Remarks. A group of specimens coming from Guyana (Ernst et al. 2005) shows morphological similarities with Hyalinobatrachium mondolfii from the type locality in Venezuela, but with variations in color (in life and preservative). The fragment of mtDNA studied shows that both phenotypes share the same haplotype and they cluster together forming a clade. Also, their advertisement calls show no differences. We consider both phenotypes to belong to the same species and consequently assign them to H. mondolfii . The new population differs in the following characters (in parentheses characters for this population): golden iris (iris golden with small white areas and with greyish-brown dots spreading concentrically from pupil, where they appear at higher density); without concentrations of melanophores in dorsal surfaces (melanophores more concentrated in the upper eyelid and specially around and between the nostrils where they form a brownish irregular patch).

Señaris and Ayarzagüena (2005) described Hyalinobatrachium mondolfii as having granular dorsal skin and very granular skin around the tympanum. However, all specimens of H. mondolfii that we have studied (even those coming from the type locality of H. mondolfii ) have slightly shagreened dorsal skin and granular skin in the tympanic area. This could indicate that skin texture varies between individuals or that this dorsal granular skin appears at particular ontogenetic/reproductive states, as shown for skin structures in some species of Cochranella (e.g. Harvey and Noonan 2005). Hence, dorsal granular skin does not appear to be a distinctive character to differentiate H. mondolfii from other species of Hyalinobatrachium from the GS as suggested by Señaris and Ayarzagüena (2005).

Additional records of Hyalinobatrachium mondolfii in Guyana come from two localities in Iwokrama Forest: Turtle mountain (04° 43 ' 51.5 " N, 58 ° 43 ' 27.2 " W; MTD 47920 View Materials , male) and the field Station (04° 40 ' 17.46 " N, 58 ° 41 ' 06.56" W, MTD 47920 View Materials , 48189– 92, all males except MTD 48190 View Materials , female). In January 2010 we found three specimens of Hyalinobatrachium mondolfii in Quebrada El Sufragio (04°0' 11.42 " S, 69 ° 53 ' 44.05 " W; 116 m), Leticia, Amazonas, Colombia that represent the first record for the country. The three specimens were adult males that where calling (advertisement calls recorded) from the upper side of leaves. Although the data is not included in the analyses here presented, direct comparison with other specimens and calls of H. mondolfii allowed us to assign them to this species. Lynch (2005) also found this species in the surroundings of Leticia and reported it as Hyalinobatrachium sp.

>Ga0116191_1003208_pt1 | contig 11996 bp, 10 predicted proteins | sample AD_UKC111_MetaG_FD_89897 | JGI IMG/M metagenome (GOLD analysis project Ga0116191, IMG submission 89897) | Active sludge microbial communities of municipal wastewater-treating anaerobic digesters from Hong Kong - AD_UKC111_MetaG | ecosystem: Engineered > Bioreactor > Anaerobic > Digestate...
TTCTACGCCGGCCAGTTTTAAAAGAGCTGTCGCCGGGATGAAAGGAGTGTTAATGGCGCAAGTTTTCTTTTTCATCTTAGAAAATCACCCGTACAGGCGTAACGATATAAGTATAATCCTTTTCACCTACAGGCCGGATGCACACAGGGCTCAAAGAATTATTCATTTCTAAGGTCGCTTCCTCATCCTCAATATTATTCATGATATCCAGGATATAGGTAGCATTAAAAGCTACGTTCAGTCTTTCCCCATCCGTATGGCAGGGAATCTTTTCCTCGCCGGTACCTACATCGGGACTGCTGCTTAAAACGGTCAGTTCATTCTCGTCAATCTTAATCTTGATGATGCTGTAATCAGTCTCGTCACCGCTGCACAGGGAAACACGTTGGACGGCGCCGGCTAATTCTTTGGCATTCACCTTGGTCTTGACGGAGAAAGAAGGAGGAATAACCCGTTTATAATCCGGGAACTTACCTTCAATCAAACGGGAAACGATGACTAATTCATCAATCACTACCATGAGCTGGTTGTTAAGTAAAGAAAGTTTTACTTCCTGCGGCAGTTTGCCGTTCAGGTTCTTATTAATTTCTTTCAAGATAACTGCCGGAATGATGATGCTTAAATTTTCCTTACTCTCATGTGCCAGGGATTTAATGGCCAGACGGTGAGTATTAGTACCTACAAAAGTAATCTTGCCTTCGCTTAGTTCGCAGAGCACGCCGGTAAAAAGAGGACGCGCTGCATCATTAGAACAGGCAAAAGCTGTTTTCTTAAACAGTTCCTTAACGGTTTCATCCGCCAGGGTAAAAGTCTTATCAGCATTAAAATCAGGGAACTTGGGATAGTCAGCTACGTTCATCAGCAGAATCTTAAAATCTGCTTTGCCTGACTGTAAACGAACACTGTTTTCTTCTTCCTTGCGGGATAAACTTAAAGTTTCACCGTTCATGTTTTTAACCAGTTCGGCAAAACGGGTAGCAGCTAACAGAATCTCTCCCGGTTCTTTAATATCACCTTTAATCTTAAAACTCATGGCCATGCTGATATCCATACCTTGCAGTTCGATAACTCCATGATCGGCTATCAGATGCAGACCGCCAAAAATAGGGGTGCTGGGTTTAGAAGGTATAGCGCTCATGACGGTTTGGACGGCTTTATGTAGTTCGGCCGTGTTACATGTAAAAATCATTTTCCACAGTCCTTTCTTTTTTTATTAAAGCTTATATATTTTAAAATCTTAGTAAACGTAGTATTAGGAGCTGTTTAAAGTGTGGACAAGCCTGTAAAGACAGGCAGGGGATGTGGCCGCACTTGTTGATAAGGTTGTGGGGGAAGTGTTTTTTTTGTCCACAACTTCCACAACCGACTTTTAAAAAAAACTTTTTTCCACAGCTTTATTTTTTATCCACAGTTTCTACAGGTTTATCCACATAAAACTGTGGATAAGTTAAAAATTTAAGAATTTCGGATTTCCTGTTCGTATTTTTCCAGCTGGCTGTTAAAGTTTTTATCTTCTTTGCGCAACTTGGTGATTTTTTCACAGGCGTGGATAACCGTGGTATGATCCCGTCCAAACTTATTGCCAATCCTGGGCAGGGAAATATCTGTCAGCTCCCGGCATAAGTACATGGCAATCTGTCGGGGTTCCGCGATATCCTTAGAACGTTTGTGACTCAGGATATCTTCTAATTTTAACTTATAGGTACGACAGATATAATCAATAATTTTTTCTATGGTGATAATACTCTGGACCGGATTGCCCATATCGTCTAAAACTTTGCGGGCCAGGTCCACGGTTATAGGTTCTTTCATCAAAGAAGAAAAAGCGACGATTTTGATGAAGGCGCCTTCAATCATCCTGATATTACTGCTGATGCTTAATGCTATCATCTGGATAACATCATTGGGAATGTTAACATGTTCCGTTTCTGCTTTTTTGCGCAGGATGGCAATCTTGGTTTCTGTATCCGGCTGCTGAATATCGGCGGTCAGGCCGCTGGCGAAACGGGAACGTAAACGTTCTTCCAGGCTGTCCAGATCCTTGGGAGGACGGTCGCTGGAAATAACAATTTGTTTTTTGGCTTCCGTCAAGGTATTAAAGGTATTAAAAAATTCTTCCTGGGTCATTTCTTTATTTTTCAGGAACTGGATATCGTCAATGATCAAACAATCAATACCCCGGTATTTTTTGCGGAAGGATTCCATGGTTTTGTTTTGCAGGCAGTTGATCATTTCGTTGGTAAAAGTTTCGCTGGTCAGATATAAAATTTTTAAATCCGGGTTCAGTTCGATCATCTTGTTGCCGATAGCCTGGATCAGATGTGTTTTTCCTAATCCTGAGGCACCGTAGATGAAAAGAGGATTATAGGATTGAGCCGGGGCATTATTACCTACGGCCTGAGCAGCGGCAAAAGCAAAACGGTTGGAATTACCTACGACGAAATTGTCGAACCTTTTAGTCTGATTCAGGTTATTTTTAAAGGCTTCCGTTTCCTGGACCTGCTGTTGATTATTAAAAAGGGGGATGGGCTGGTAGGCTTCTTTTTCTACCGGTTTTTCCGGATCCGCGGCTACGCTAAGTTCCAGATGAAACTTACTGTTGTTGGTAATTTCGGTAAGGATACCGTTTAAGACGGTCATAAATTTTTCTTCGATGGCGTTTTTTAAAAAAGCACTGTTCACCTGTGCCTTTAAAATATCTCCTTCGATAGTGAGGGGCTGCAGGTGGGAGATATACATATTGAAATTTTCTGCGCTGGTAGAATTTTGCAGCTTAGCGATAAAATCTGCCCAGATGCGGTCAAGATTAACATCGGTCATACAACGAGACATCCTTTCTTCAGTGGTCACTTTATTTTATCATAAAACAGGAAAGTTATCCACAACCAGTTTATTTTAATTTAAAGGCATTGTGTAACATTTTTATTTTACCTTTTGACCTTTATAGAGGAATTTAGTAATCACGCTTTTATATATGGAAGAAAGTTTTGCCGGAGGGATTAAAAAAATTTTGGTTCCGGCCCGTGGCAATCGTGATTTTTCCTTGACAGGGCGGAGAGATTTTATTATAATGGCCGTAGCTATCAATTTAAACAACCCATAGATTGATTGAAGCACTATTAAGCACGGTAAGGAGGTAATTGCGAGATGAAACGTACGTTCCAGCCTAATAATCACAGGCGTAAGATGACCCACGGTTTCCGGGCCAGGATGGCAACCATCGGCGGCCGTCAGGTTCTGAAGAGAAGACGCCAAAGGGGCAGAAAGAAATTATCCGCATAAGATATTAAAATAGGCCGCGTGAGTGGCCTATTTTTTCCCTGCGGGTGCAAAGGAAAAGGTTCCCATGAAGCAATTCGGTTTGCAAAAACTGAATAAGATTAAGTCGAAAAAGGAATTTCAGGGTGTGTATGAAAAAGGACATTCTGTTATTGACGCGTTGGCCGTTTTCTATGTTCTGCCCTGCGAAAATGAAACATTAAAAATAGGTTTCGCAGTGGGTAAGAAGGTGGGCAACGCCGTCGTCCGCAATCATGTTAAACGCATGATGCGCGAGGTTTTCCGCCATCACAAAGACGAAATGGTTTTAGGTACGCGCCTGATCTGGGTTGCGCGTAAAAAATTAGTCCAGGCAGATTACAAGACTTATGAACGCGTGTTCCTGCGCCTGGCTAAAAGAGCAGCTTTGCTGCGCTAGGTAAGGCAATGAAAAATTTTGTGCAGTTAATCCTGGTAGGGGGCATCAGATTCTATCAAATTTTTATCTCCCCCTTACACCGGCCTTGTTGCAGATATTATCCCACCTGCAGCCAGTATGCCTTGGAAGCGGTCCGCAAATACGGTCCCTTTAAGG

Specimens reported as Cochranella sp. for Para, Brazil ( Avila-Pires et al. 2010) are here identified as members of Hyalinobatrachium mondolfii . This identification was based on photographs generously provided by M. S. Hoogmoed.

Biology and tadpole. Señaris and Ayarzagüena (2005) provide information about the position of calling males, number of eggs per clutch and advertisement call in Venezuela. Description of the advertisement call from specimens from Guyana and Venezuela is provided in Table 3 and Fig. 2 View FIGURES 2 . Information from the new population from Guyana is as follows: males have frequently been observed next to their nesting sites. Clutches at varying stages of development (usually two) were found on the underside of leaves with a single calling male. Nest and associated calling sites were usually located at heights of 4–5 m in trees overhanging fast flowing segments of medium sized black water creeks, particularly Maiko Creek and its tributaries, Mabura Hill Forest Reserve ( MHFR). There is no indication of males staying by the clutches during the day. In two cases calling sites were revisited during the day, however, only “abandoned” clutches without males were encountered. Whether or not males revisited these clutches in following nights was not confirmed.

Up to five males were recorded calling from the same tree usually during and after rain. Clutches consist of transparent gelatinous circular masses containing eggs 17–24 (19.6 ± 2.7; N = 5). A calling male ( SMNS 12256) recorded on April 26, 2003, at the MHFR, was observed in the proximity (≤ 5 cm) of two clutches of different developmental stages. One clutch contained 19 eggs at stages 18–19 ( Gosner 1960), whereas the second clutch contained 17 undeveloped eggs. Egg and jelly color did not differ between these ontogenetic stages. The largest clutch recorded contained 24 eggs, at developmental stage 21–22 ( Gosner 1960), and tadpoles were about to hatch. This clutch was located on the underside of a leaf in a small tree overhanging Maiko Creek and was guarded by a calling male ( SMNS 12258). A clutch guarded by a calling male ( SMNS 12257) was collected in March 2004 and contained 19 eggs at stage 20–21. The clutch was transferred to a plastic terrarium and tadpoles were preserved in 70 % alcohol after hatching (no collection number assigned, SMNS 12257 also refers to the tadpole series).